A new ATM in Bengaluru’s Kemp Fort Mall has become the latest face of the stand-off between India’s crypto-community and its banking regulator.
The cryptocurrency ATM, India’s first, was launched by the virtual currency exchange Unocoin on Oct. 14. Meant exclusively for Unocoin customers, this ATM can be used to deposit or withdraw money, which can then be used to buy cryptocurrencies from Unocoin’s website or mobile app.
This week, the exchange plans to put up one such ATM machine each in Mumbai and New Delhi.
The introduction of virtual currency ATMs comes amidst turbulence in the country’s cryptocurrency ecosystem, involving legal battles, low volumes, and tighter regulations.
For Unocoin, however, these machines are a way to circumvent the Reserve Bank of India’s (RBI) crackdown. It says its ATMs have nothing to do with India’s banking system and, hence, do not violate any RBI norms.
In July, the RBI had stopped lenders from maintaining any business relationship with virtual currency exchanges and traders. Consequently, business at crypto exchanges has taken a severe beating.
“The RBI has imposed a ban on banks, regarding money-related transactions, so our customers are not able to buy easily or the ones who have it (bitcoin and its elk) are unable to withdraw their money,” Sathvik Vishwanath, co-founder and CEO of Unocoin, told Quartz.
Since July, the bourses had shifted to peer-to-peer and crypto-to-crypto trade to do away with currency deposits or withdrawals for digital currency transactions on the exchanges. However, business has not been the same.
“Therefore, we have come up with this solution to fill the gap caused by the central bank’s ban because right now cash-in and cash-out facility is not available,” Vishwanath said.
These ATMs will able to able to play the role that was earlier being taken care of by banks, believes Unocoin.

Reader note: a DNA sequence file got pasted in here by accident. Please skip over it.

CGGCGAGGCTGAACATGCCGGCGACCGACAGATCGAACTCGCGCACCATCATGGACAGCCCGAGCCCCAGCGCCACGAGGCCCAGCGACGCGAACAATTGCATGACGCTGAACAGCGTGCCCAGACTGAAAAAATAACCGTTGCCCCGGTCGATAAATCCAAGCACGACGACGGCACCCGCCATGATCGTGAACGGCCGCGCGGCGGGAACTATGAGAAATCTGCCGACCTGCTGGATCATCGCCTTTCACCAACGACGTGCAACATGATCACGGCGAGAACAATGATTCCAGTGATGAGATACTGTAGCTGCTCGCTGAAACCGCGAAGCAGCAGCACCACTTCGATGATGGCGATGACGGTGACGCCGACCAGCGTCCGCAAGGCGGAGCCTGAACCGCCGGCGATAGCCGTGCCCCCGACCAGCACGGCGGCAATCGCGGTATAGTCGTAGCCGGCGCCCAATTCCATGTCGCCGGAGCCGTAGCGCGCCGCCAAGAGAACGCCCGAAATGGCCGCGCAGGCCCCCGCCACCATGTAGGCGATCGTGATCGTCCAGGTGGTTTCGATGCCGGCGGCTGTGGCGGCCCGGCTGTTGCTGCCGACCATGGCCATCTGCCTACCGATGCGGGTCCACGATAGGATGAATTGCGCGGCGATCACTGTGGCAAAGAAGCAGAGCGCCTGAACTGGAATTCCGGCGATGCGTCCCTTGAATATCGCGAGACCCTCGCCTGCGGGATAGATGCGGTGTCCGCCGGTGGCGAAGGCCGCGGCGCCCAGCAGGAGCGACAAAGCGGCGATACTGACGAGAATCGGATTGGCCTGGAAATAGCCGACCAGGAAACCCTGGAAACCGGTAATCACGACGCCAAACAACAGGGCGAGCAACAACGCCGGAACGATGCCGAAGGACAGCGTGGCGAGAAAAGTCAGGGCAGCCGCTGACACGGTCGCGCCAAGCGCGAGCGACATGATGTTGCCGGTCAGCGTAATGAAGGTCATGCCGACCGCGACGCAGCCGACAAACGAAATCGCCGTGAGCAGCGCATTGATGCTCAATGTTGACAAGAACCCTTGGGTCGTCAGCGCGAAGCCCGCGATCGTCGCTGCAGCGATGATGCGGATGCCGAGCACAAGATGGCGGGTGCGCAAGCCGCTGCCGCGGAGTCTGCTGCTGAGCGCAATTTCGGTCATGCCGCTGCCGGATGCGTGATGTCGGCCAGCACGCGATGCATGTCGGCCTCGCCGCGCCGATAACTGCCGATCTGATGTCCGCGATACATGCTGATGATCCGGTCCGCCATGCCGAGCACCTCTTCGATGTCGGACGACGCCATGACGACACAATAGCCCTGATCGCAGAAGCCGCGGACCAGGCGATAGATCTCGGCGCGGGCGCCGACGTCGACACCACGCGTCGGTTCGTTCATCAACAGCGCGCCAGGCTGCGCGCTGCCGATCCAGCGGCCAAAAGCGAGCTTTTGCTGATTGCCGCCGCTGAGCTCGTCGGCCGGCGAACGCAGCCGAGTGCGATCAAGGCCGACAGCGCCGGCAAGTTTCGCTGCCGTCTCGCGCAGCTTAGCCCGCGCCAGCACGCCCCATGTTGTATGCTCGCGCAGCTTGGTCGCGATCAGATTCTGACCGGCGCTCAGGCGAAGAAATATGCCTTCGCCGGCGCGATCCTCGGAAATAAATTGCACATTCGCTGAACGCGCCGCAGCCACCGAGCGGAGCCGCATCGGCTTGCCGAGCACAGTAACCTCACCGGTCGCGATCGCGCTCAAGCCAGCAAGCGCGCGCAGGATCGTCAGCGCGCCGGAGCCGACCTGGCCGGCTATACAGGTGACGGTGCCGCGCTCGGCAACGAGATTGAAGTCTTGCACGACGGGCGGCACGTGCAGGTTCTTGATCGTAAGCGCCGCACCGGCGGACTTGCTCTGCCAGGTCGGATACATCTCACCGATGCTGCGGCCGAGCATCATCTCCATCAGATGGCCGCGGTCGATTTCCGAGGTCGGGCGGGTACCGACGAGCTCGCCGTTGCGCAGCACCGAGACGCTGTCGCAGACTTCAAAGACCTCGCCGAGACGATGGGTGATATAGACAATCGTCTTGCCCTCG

Once a customer visits the ATM, he will have to validate his user ID and then key in a one-time-password sent to his registered mobile number. He can then deposit money, and the updated balance in the Unocoin account will be displayed. To purchase cryptocurrencies, the user will then have to use Unocoin’s website or mobile application. The process for withdrawals is similar.
Amounts between Rs1,000 ($13.55), and Rs10,000 can be deposited or withdrawn.
The Unocoin ATM is slightly different from virtual-currency ATMs present globally. The latter allow users to buy bitcoin or any other digital currency through the machine itself, after money has been deposited, explained Vishwanath. However, in the case of Unocoin, it only adds the balance to the user’s account and the final purchase needs to be completed on the website or the app.
There are reportedly around 3,879 cryptocurrency ATMs operating in 76 countries.
In India, Unocoin is targeting malls and other locations that have higher footfalls to set up more ATMs. “At present, the volume (of transactions) has become one-tenth of what it used to be (before the RBI crackdown). We believe that after we have deployed it in many other cities and it becomes popular then demand should come back,” said Vishwanath. At its peak, in November 2017, Unocoin had added nearly one-sixth of its customer base (200,000) in just a month. Now, it has nearly 1.3 million users.
In a blog posted in January 2018, Unocoin had explained that, according to RBI norms, non-banking entities, including cryptocurrency exchanges, are forbidden from setting up or operating ATMs.
“In India, though there are no clear laws governing virtual currencies, RBI guidelines debar non-bank entities from setting up ATMs. They are forbidden from issuing prepaid virtual currency cards. These rules effectively close the door on BTMs (bitcoin ATMs) being set up in India,” it had said in its post explaining how bitcoin ATMs work.
However, Unocoin maintains that its machines do not violate RBI norms, which only prohibit non-banking entities from setting up ATMs for banking operations. “Our ATMs do not need a banking network or relationship to work. They just work as the cash deposit and dispensing alternative for Unocoin customers,” said Vishwanath. He refused to explain how the cash management system will work for these ATMs, considering the money collected can not be deposited in banks in the accounts under Unocoin’s name.
An email sent to the RBI on the matter remained unanswered.
Meanwhile, the central bank and the cryptocurrency exchanges are engaged in a legal battle which has been in its final lap in the country’s top court since September 2018. On the other hand, a government-appointed committee is chalking out draft regulations on virtual currencies which are likely by the end of this year.
Want to read more from Nupur Anand? Subscribe to Quartz Private Key—Quartz’s premium crypto newsletter, delivered twice weekly.